Massachusetts's Democratic attorney general has confirmed an ongoing investigation into a road rage allegation against Boston's top prosecutor, Rachael Rollins, a liberal firebrand who is on the Biden administration's shortlist to be nominated for U.S. Attorney for the District of Massachusetts.
The investigation into Rollins, who has embraced such radical policy positions as halting prosecution of drug dealers, stems from a Christmas Eve parking lot incident during which she allegedly cut a woman off, threatened to write her a ticket, and then used her car's police lights to zoom away through a red light as she shouted, "Today is not the day to try me!" Rollins has denied the allegations—and snapped at local reporters who've asked about them–but Massachusetts attorney general Maura Healey said in her monthly public radio interview that her office is yet to close the investigation it launched in early January.
The investigation comes as Rollins is on the cusp of a major promotion. Democratic senators Elizabeth Warren and Ed Markey put Rollins on their list of recommended candidates for the U.S. attorney post, which was sent to the White House just days after news of the investigation first surfaced. Healey said in the interview that the potential nomination is not affecting her "thorough" investigation, which she hopes is concluded "soon."
The flareups from Rollins, however, have continued since the Christmas Eve incident. When Boston media waited outside Rollins's house to ask her about the complaint, she was filmed threatening to arrest them, telling the reporter, "I'll call the police on you and make an allegation and we'll see how that works with you."
New video by @boston25 now shows @DARollins exiting her vehicle that was being driven by a @BostonPolice and walking towards reporters. Completely contradicting her tweets about the encounter... her utter shock that the rules apply to her the same as the public is palpable... pic.twitter.com/c9dZzDPdZg
— Live Boston (@LiveBoston617) January 14, 2021
Rollins has also lashed out on Twitter, comparing her accuser to Carolyn Bryant, the white woman who in 1955 falsely accused Emmett Till, a young black man, of sexual harassment, leading to his eventual lynching.
"Some women have the luxury of saying whatever they want and being believed," Rollins wrote. "Must be nice."
Some women have the luxury of saying whatever they want & being believed. Amy Cooper, Miya Ponsetto, Carolyn Bryant Donham. Must be nice. The media just videotaped my home and my children are terrified. Funny, they’ve never come here to discuss homicides or the rising crime rate.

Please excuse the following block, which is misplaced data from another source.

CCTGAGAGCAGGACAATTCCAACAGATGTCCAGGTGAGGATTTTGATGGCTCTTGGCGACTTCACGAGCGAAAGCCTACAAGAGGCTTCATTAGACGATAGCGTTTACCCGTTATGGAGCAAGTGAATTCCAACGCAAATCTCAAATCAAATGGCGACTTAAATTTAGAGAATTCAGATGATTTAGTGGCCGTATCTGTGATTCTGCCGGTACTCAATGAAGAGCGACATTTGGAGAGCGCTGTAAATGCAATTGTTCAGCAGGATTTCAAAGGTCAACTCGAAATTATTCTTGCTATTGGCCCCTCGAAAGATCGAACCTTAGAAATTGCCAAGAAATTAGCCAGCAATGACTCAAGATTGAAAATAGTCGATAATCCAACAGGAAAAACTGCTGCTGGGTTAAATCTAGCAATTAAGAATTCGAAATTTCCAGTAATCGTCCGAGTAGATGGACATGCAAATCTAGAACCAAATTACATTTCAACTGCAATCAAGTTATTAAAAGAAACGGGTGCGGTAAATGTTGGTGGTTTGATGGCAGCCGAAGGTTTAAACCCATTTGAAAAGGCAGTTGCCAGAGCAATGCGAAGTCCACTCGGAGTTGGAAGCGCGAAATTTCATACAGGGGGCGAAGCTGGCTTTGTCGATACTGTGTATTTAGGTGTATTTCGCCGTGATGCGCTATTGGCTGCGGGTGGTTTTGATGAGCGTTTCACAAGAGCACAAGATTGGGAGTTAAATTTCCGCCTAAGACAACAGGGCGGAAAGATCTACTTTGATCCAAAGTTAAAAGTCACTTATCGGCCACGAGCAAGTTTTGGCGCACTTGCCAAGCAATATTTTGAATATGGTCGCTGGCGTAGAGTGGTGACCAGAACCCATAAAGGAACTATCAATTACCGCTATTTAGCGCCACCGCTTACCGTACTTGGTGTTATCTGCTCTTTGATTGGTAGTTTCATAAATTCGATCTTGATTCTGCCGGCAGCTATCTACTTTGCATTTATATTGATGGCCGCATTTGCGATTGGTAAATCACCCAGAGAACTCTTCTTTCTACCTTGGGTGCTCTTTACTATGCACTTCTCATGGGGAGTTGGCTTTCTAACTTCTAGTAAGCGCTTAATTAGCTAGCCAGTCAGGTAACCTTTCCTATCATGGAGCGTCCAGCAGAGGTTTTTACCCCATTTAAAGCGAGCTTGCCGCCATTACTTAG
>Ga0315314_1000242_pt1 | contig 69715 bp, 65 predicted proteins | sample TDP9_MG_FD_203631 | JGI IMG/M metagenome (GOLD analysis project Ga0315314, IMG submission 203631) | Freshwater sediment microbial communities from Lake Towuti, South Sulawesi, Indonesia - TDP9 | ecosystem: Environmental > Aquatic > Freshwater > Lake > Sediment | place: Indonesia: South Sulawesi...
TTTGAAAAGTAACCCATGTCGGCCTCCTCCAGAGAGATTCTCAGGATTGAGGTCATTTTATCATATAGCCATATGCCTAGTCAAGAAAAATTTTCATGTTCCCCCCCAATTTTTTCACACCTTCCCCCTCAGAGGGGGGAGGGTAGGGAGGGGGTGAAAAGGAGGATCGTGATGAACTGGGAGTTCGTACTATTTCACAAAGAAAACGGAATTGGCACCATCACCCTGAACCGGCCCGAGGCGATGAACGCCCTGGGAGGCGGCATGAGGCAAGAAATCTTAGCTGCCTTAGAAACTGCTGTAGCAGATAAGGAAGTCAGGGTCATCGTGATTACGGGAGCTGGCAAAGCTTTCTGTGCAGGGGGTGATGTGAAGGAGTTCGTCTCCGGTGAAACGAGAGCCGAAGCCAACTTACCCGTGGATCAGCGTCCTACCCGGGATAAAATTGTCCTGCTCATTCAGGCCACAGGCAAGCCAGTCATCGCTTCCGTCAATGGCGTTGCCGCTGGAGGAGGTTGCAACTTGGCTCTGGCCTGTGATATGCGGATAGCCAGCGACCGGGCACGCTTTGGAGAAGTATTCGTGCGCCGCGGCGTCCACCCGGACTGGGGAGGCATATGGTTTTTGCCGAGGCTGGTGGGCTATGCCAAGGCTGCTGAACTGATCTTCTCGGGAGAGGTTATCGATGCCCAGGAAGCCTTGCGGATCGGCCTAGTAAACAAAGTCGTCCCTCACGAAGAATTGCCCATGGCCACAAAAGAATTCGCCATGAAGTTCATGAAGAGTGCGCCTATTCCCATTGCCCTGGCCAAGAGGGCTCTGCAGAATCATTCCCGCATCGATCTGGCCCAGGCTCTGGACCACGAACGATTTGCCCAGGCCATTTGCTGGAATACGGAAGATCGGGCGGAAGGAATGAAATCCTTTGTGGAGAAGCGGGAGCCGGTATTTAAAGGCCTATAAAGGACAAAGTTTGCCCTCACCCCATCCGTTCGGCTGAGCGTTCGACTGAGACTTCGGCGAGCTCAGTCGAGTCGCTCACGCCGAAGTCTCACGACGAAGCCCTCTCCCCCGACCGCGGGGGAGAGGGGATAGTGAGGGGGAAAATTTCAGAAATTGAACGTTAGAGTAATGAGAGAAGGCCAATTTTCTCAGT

— DA Rachael Rollins (@DARollins) January 8, 2021
While Rollins bemoans society's tendency to believe the accusations of white women, she herself was a vocal supporter of Christine Blasey Ford, a white woman, during Brett Kavanaugh's confirmation hearings.
Rollins confirmed last December that she was in talks with Biden's team about the U.S. attorney position. Neither Warren nor Markey responded to requests for comment on the ongoing investigation and whether it impacts their recommendation.
Rollins was first elected as Suffolk County's district attorney in 2018, running on a platform of decriminalizing nonviolent crimes such as shoplifting and drug possession. In March 2019, she unveiled "The Rachael Rollins Policy Memo," a liberal manifesto on criminal-justice reform that advocated for a halt in prosecution for crimes such as "malicious destruction of property" and "drug possession with intent to distribute."
In recent months Rollins has won headlines by advocating for the mass release of inmates due to the coronavirus and said it was racist to administer vaccines at Boston's Fenway Park, complaining that the baseball stadium is a place where "fans scream racial slurs at MLB players and people [sing] the national anthem."
Kate Lawson, the Massachusetts woman who filed the road rage complaint, said she believed Rollins was a cop during the parking lot incident. A local blog, Turtle Boy Sports, noted that Rollins is prosecuting a Boston police officer with improperly writing a traffic ticket. Rollins said that actions like the officer's "harm the ability of every member of law enforcement to effectively perform their vital duties."
Rollins did not respond to a request for comment about the incident or its aftermath.
Published under: Anti-Racism , Boston , Christine Blasey Ford , Criminal Justice Reform , Ed Markey , Elizabeth Warren , Massachusetts , Maura Healey